NZ Local News

Cyclone Gabrielle: KiwiRail putting Napier-Wairoa line options to Government

Editor Written by Editor · 1 min read >


KiwiRail is moving ahead with plans which could see a reopening of the Napier-Wairoa line – if it gets Government approval.

Amid conjecture that the track could be mothballed again – with over 400 damage sites in the devastation caused by Cyclone Gabrielle and other weather events – a spokesperson for the state-owned railways operator said it is working on “detailed costings and options” and expects to present to the Government for its consideration in “the coming months”.

Track and sleepers from the devastated Eskdale section of the Napier-Wairoa line have been removed as part of "make safe" work while KiwiRail considered options for the future of the line to Government. Photo / Chris Geddis
Track and sleepers from the devastated Eskdale section of the Napier-Wairoa line have been removed as part of “make safe” work while KiwiRail considered options for the future of the line to Government. Photo / Chris Geddis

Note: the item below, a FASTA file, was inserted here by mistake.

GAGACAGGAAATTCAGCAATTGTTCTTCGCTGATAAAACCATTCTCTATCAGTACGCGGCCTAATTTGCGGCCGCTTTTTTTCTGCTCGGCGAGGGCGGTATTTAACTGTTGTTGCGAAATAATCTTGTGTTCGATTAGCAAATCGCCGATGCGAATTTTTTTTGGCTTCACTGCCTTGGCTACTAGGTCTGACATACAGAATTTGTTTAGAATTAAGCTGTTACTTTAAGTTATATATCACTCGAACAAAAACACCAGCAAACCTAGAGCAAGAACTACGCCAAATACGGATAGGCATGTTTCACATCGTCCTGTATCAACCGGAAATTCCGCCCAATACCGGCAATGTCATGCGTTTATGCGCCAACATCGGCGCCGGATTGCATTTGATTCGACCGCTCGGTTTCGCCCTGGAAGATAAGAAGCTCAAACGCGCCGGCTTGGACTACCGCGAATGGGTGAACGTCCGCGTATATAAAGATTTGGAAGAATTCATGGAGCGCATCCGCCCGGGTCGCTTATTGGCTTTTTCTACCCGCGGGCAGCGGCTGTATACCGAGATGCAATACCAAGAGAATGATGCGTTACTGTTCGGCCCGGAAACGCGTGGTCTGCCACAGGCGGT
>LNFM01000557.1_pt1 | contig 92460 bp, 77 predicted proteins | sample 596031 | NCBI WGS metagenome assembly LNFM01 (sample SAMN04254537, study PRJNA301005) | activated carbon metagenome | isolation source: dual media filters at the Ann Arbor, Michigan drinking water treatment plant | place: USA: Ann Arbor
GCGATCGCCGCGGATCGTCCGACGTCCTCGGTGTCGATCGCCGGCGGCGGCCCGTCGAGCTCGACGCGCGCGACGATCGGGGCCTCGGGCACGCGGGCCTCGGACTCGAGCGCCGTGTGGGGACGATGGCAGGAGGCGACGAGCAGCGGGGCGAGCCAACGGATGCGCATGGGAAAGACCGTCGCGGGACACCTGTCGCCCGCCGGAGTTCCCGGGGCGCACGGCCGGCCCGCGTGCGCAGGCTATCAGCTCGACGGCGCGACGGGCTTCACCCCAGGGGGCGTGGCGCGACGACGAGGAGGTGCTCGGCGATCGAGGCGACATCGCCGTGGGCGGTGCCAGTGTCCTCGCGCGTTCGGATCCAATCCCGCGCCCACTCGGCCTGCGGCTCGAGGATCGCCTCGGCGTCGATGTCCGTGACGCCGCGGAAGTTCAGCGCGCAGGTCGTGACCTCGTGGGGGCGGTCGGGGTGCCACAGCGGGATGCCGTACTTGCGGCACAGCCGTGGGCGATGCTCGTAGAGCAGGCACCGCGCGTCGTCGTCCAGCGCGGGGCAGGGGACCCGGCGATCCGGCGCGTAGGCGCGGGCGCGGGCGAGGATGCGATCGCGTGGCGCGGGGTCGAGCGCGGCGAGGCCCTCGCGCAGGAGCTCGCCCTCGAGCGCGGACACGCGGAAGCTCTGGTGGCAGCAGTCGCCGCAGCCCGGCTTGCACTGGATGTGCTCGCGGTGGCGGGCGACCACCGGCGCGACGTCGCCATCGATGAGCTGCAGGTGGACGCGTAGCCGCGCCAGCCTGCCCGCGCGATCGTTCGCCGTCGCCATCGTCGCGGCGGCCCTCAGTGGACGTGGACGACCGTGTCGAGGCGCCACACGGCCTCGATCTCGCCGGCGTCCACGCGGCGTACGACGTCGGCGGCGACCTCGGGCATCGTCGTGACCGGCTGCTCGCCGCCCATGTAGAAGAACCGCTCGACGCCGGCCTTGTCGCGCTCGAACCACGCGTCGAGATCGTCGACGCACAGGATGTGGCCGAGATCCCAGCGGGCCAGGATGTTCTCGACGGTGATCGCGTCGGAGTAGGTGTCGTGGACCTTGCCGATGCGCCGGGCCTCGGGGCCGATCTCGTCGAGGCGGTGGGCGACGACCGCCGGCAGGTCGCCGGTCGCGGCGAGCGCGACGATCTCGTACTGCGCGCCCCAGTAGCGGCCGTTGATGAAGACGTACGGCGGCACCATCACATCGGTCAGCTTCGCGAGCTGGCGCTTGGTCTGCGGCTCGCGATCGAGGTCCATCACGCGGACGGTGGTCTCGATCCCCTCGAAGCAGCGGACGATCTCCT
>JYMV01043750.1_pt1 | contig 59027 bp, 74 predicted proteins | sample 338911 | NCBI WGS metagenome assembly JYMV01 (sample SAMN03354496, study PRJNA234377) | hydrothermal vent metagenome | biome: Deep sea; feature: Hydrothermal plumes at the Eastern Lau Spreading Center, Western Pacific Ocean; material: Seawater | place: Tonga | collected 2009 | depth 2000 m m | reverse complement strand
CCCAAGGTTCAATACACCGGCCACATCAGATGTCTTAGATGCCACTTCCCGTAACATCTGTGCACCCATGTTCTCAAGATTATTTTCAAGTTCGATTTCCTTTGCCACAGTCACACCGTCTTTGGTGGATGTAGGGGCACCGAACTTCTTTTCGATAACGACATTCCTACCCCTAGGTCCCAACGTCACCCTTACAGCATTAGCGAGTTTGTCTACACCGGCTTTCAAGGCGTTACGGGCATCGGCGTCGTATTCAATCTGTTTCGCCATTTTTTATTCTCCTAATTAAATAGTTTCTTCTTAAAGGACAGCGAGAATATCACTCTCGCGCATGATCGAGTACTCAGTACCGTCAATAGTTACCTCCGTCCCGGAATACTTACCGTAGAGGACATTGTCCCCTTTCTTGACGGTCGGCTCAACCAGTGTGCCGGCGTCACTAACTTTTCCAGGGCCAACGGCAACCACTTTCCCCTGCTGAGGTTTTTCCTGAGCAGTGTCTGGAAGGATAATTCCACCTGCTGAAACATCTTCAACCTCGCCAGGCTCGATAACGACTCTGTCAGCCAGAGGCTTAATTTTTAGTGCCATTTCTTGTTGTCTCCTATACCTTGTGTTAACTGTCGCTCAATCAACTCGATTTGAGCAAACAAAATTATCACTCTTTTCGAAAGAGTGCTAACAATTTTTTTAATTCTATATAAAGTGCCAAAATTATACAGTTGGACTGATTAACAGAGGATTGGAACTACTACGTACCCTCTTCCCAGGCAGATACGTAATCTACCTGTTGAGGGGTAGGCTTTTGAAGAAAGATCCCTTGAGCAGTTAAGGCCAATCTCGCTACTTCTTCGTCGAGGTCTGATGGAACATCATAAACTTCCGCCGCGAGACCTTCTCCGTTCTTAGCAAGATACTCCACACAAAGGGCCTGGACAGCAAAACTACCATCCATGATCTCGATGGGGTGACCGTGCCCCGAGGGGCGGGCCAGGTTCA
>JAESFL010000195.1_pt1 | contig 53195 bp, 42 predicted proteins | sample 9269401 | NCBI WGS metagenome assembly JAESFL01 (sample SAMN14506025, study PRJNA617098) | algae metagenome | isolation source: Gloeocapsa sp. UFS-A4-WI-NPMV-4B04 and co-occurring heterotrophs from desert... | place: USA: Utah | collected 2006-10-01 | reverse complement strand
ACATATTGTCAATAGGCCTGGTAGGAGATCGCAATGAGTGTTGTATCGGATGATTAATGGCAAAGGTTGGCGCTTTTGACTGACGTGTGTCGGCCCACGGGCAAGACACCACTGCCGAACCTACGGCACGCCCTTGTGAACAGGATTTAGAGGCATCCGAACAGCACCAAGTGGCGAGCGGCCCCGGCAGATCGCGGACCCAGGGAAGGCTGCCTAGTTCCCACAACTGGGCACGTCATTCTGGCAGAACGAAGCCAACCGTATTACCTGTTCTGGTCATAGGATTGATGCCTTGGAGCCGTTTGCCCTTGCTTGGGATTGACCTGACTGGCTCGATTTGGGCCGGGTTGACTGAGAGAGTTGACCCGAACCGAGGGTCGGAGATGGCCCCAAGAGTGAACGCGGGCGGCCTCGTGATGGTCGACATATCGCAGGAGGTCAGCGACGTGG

Community conjecture had mounted with the recent removal of track and sleepers from Eskdale where the track was ripped apart in Cyclone Gabrielle in February last year.

But KiwiRail says it’s part of “make safe” work designed to stop the damage to bridges, embankments and washouts, and other slips getting worse.

“This type of work includes culvert clearing, slopes and debris clear-out, removing suspended track and hysdroseeding embankments and slopes,” it says in a newsletter to the Eskdale community.

It says it needs to apply for funding for repairs to reopen the line, and it needs Government approval.

The line was mothballed in 2012, and reopened with the assistance of $5 million from the Provincial Growth Fund, announced in early 2018 by then by Regional Economic Development Minister Shane Jones, with the intention of opening the line to what was called a “wall of timber” from the forests of Northern Hawke’s Bay to the Port of Napier.

Another washout delayed the project, the line being reopened in June 2019, but the first logging trains move until January 2020, with just six trips before being stopped because of the Covid-19 impact on the forestry industry.



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